Public participation is mandated by South Africa’s constitution, not as a concession, but as a right, and as an intrinsic part of the country’s policy design framework – it is both a normative and a pragmatic requirement. An official guide puts it in these terms: ‘Public participation is the process by which Parliament and provincial legislatures consult with the people and interested or affected individuals, organisations and government entities before making a decision. Public participation is a two-way communication and collaborative problem-solving mechanism with the goal of achieving representative and more acceptable decisions.’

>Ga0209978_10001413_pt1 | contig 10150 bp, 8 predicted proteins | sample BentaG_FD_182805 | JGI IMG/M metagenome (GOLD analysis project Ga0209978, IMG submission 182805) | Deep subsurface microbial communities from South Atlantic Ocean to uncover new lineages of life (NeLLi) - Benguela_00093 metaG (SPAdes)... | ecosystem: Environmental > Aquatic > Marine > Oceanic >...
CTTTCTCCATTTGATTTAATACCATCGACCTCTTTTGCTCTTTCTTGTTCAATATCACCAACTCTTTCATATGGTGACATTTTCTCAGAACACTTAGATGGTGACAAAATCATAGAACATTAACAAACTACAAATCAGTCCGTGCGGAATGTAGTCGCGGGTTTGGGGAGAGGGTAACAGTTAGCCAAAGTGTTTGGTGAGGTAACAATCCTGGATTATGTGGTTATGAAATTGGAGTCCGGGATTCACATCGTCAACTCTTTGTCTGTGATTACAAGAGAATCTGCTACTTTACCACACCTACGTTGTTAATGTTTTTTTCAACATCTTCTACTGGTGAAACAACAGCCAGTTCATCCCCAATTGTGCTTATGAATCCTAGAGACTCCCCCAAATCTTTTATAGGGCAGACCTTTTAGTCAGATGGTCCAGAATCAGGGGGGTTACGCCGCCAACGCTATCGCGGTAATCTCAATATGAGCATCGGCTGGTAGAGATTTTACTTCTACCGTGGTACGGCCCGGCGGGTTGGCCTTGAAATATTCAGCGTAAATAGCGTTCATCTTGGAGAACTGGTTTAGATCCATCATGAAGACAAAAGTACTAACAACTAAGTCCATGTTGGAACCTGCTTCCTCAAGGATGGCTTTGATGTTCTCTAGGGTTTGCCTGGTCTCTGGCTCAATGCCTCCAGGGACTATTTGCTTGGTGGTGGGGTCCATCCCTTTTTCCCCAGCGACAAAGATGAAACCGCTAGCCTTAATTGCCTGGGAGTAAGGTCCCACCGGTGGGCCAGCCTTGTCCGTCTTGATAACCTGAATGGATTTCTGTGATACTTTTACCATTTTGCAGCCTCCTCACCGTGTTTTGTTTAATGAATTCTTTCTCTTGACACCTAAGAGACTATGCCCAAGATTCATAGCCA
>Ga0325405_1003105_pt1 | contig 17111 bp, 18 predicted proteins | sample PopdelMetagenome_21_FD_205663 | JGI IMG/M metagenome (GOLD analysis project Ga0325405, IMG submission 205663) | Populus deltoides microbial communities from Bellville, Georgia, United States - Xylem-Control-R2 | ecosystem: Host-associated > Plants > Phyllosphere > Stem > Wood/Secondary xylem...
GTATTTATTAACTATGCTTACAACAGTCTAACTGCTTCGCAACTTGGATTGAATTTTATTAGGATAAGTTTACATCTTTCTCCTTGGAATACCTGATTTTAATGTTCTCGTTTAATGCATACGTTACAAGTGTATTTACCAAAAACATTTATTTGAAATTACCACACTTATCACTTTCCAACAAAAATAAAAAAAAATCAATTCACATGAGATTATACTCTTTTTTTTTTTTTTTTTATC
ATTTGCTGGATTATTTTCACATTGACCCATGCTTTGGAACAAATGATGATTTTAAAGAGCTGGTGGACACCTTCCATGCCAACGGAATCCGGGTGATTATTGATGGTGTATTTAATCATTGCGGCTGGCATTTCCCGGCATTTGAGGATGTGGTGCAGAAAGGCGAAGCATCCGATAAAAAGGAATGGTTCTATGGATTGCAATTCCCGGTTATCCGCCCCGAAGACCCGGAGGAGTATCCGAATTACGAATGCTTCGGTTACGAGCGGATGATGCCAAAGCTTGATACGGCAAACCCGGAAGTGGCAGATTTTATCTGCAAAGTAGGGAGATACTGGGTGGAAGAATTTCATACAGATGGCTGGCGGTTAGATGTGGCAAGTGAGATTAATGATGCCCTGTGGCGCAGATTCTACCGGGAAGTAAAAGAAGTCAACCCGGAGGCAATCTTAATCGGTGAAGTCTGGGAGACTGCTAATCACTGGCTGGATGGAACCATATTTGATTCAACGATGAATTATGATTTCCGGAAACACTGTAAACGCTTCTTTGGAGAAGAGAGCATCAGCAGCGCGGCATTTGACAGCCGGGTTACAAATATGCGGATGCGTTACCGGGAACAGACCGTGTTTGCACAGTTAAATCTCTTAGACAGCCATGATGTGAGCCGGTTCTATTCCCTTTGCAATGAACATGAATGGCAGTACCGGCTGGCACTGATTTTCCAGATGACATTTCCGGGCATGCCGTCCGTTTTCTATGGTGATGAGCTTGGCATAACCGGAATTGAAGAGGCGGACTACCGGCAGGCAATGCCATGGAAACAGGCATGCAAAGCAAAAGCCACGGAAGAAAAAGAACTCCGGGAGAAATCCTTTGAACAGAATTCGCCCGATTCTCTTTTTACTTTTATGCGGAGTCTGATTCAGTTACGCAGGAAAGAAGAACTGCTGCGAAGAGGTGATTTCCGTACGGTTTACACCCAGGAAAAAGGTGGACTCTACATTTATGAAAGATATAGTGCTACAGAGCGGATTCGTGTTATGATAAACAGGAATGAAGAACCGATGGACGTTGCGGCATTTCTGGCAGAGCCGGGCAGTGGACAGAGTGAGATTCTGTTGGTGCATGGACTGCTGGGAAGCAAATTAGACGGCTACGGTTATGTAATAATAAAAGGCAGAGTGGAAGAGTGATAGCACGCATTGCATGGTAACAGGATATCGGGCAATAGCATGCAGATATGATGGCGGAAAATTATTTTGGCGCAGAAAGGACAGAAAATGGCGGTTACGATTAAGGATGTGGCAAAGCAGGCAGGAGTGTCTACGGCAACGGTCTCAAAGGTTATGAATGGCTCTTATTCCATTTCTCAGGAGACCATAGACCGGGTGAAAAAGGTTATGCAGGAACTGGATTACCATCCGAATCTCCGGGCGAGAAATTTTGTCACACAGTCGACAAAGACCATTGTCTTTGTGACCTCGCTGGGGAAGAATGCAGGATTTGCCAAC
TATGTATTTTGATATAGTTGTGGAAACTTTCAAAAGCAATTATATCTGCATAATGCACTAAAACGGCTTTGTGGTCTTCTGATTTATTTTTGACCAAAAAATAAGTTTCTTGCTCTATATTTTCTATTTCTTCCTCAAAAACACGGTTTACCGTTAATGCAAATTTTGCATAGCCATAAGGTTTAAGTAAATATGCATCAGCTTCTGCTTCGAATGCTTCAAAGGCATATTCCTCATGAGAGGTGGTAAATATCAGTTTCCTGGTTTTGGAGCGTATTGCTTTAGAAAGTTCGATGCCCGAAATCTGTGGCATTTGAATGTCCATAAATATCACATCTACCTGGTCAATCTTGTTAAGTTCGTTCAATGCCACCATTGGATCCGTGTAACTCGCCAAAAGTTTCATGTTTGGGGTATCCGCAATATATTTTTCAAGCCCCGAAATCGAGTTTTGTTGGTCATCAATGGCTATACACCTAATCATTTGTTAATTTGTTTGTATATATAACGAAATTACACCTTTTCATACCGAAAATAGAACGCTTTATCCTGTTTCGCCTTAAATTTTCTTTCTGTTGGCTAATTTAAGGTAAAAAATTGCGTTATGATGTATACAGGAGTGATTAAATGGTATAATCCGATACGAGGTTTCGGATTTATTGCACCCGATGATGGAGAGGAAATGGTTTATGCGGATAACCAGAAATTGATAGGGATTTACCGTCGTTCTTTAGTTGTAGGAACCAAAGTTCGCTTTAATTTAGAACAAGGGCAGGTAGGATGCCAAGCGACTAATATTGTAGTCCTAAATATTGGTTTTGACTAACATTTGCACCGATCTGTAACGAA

A key measure of public participation in the South African conception is whether it is ‘meaningful’. As a judgment handed down by the Constitutional Court in 2006– Doctors for Life International v The Speaker of the National Assembly and Others – put it: ‘Interested parties are entitled to a reasonable opportunity to participate in a manner which may influence legislative decisions.’

Put differently, legislative processes must provide the substance and not just the form of citizen input. Citizens have not only the right to express themselves, but to be listened to, and to have their views properly considered.